19 August 2011

Security Check for (Modern) Homes, part II

This from the Dept. Boring-But-Useful:

Mid-century modern home or fake Spanish Revival MacMansion: burglars don’t discriminate, certainly not when it comes to building styles. Any home can be burglarized, especially when times are tough. Unemployment is up, and so are property crimes.

It is difficult to make a house completely burglar-proof, but it is rather easy to increase your odds dramatically. In the second of a five-part series on home security, let's look at your doors.

Doors are First Line of Defense. Protect against break-ins with a security check that shows where the entrances to your house – your doors – are vulnerable.

Think like a burglar

First, stand back: is your front door visible from the street, or is it obscured by bushes? A door that's covered by shrubbery offers thieves the perfect chance to break in without being seen. Trim back or remove shrubbery that offers cover for potential intruders.

Upgrade strike plates and deadbolts

Open all doors and check the strike plates, the metal fittings that catch bolts and latches. Chances are, they're fastened to the soft wood of the door jamb with two screws only. Not good. Upgrade security with four-screw strike plates ($3) and 3-inch screws that bite all the way into the stud behind the jamb.

When conducting your home security check, make sure exterior doors have deadbolts that throw at least a 1-inch bolt. Ask your locksmith to upgrade to Grade 1 or Grade 2 locksets and deadbolts ($25 to $80), the most secure options.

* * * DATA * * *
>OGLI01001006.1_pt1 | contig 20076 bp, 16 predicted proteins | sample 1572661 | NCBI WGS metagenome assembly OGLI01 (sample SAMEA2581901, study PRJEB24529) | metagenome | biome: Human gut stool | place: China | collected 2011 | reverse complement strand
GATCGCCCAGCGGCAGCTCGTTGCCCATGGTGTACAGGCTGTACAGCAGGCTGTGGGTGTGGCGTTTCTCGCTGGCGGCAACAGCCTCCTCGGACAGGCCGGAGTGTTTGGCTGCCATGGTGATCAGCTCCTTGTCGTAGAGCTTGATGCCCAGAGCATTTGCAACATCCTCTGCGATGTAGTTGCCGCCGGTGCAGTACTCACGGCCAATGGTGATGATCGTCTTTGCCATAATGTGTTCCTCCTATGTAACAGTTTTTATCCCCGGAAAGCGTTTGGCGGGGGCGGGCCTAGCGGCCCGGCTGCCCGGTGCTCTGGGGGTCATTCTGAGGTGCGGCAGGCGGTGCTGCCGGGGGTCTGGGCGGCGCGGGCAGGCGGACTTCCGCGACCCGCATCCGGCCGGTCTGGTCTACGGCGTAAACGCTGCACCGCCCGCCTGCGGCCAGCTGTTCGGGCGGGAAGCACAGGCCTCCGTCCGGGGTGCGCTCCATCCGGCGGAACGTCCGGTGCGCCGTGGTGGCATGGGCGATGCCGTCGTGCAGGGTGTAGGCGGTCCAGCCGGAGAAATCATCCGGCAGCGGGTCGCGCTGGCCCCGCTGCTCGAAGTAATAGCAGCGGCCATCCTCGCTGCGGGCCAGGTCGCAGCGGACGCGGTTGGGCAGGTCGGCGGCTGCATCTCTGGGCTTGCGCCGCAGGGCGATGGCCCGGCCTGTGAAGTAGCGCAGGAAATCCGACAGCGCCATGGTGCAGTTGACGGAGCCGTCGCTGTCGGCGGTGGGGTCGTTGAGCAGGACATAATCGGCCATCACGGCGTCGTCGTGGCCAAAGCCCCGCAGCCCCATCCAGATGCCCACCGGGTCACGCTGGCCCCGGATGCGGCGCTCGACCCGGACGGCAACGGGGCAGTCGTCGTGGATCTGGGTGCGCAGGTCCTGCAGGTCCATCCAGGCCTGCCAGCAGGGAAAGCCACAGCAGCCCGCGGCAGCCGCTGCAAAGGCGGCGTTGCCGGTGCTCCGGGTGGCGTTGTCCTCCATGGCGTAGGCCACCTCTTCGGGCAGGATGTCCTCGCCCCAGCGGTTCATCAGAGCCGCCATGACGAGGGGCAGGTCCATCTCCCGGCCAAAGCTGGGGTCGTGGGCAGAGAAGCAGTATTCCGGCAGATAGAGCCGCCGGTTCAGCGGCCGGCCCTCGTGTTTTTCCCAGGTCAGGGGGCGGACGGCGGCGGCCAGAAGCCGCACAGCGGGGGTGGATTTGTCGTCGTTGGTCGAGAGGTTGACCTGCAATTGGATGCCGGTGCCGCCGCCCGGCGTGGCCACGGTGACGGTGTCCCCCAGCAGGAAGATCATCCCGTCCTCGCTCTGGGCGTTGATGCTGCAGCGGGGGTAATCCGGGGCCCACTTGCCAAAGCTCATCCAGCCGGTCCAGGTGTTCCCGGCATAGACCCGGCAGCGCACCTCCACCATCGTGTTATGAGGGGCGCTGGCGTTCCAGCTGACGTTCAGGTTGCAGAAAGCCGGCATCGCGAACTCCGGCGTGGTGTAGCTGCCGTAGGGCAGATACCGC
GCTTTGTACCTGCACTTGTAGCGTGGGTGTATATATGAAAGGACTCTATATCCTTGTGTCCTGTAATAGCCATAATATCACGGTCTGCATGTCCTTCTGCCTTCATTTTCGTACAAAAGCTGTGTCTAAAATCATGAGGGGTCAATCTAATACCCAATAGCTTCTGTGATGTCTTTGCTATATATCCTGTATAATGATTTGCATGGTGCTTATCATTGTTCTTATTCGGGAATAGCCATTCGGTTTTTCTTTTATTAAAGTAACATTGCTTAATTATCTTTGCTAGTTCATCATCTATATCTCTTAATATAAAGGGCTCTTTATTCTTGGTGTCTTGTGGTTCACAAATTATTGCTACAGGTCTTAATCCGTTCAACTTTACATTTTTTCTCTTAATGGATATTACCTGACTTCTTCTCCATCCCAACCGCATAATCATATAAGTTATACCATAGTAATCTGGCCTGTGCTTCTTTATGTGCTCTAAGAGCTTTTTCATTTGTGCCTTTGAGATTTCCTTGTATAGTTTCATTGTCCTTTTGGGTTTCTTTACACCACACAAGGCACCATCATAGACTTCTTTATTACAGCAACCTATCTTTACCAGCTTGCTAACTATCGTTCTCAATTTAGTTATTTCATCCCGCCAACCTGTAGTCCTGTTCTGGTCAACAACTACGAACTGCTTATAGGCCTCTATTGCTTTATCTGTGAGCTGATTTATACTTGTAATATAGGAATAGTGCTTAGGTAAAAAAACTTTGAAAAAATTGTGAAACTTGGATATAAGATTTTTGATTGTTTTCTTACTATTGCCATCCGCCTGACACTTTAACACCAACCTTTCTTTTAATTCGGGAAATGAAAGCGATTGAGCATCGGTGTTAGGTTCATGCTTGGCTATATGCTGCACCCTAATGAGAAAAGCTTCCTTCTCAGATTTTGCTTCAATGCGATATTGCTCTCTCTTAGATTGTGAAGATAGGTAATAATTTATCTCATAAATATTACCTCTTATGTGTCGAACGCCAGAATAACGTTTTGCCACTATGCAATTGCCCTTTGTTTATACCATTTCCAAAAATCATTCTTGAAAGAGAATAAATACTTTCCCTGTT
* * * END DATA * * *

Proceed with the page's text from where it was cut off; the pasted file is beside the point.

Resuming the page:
Check garage doors

Back doors and garage doors are more likely to be attacked than the front door. If you have an attached garage, disable the automatic opener and lock the garage door before you go away on a long trip. The door leading from the garage into the house should be outfitted with the same hardware as exterior doors and kept locked at all times.

Patio doors are vulnerable

Sliding doors leading to a patio can be a home's weak spot. To beef up security:
  • Closely inspect the doors and their hardware.
  • Replace any missing or broken locks.
  • Consider installing locking pins to prevent the doors from sliding.
  • Get into the habit of locking the doors, not just the screen, when patio doors are unattended.

Replace your entry door

Check the construction of your entry doors. Steel, solid wood, and impact-resistant fiberglass are all good choices for security. If you must have glass, make sure it is tempered or reinforced for added strength. Expect to pay $1,400 to $2,300 for an exterior replacement door, including installation.

Strengthen the lock on your outdoor storage shed

Don't ignore the doors on your outdoor storage shed, especially if you store tools there; they could be useful to a burglar. As with house doors, the best option is a secure deadbolt. If your shed doors are unable to accommodate a deadbolt, a heavy-duty slide bolt ($15 to $25) secured by a padlock is a good substitute.

Now, doesn't it feel good to increase the odds in "You-against-burglar" in your favour?
Next installment: Windows.

Based on an article series by Joseph D'Agnese for the National Association of Realtors

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